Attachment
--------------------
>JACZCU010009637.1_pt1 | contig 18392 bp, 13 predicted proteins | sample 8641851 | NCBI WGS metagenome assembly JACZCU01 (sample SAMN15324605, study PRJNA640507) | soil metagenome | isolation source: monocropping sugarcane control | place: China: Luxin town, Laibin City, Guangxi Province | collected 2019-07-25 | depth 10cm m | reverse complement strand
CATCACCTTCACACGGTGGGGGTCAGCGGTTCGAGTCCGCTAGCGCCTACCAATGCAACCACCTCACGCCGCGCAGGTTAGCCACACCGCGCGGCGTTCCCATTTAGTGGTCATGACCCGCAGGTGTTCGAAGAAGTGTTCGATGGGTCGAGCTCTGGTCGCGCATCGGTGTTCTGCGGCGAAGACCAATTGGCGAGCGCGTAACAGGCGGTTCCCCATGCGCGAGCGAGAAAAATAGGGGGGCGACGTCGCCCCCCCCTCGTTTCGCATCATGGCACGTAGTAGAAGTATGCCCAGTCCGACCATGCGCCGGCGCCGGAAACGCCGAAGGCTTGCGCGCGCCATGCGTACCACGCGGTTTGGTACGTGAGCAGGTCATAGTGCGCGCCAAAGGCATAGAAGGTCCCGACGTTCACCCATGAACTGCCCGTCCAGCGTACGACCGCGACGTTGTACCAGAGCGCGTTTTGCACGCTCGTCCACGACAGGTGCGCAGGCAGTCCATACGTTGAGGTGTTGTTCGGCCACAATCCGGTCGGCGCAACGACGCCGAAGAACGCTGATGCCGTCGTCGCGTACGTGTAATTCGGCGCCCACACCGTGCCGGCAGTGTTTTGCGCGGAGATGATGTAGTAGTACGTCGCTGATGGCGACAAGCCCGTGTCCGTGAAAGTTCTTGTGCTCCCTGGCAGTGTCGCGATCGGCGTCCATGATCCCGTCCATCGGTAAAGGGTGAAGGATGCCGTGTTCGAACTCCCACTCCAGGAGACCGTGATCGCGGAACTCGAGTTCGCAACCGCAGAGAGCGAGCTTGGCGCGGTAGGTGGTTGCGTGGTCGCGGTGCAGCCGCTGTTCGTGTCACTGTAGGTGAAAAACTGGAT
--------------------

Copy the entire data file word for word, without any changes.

>JACZCU010009637.1_pt1 | contig 18392 bp, 13 predicted proteins | sample 8641851 | NCBI WGS metagenome assembly JACZCU01 (sample SAMN15324605, study PRJNA640507) | soil metagenome | isolation source: monocropping sugarcane control | place: China: Luxin town, Laibin City, Guangxi Province | collected 2019-07-25 | depth 10cm m | reverse complement strand
CATCACCTTCACACGGTGGGGGTCAGCGGTTCGAGTCCGCTAGCGCCTACCAATGCAACCACCTCACGCCGCGCAGGTTAGCCACACCGCGCGGCGTTCCCATTTAGTGGTCATGACCCGCAGGTGTTCGAAGAAGTGTTCGATGGGTCGAGCTCTGGTCGCGCATCGGTGTTCTGCGGCGAAGACCAATTGGCGAGCGCGTAACAGGCGGTTCCCCATGCGCGAGCGAGAAAAATAGGGGGGCGACGTCGCCCCCCCCTCGTTTCGCATCATGGCACGTAGTAGAAGTATGCCCAGTCCGACCATGCGCCGGCGCCGGAAACGCCGAAGGCTTGCGCGCGCCATGCGTACCACGCGGTTTGGTACGTGAGCAGGTCATAGTGCGCGCCAAAGGCATAGAAGGTCCCGACGTTCACCCATGAACTGCCCGTCCAGCGTACGACCGCGACGTTGTACCAGAGCGCGTTTTGCACGCTCGTCCACGACAGGTGCGCAGGCAGTCCATACGTTGAGGTGTTGTTCGGCCACAATCCGGTCGGCGCAACGACGCCGAAGAACGCTGATGCCGTCGTCGCGTACGTGTAATTCGGCGCCCACACCGTGCCGGCAGTGTTTTGCGCGGAGATGATGTAGTAGTACGTCGCTGATGGCGACAAGCCCGTGTCCGTGAAAGTTCTTGTGCTCCCTGGCAGTGTCGCGATCGGCGTCCATGATCCCGTCCATCGGTAAAGGGTGAAGGATGCCGTGTTCGAACTCCCACTCCAGGAGACCGTGATCGCGGAACTCGAGTTCGCAACCGCAGAGAGCGAGCTTGGCGCGGTAGGTGGTTGCGTGGTCGCGGTGCAGCCGCTGTTCGTGTCACTGTAGGTGAAAAACTGGAT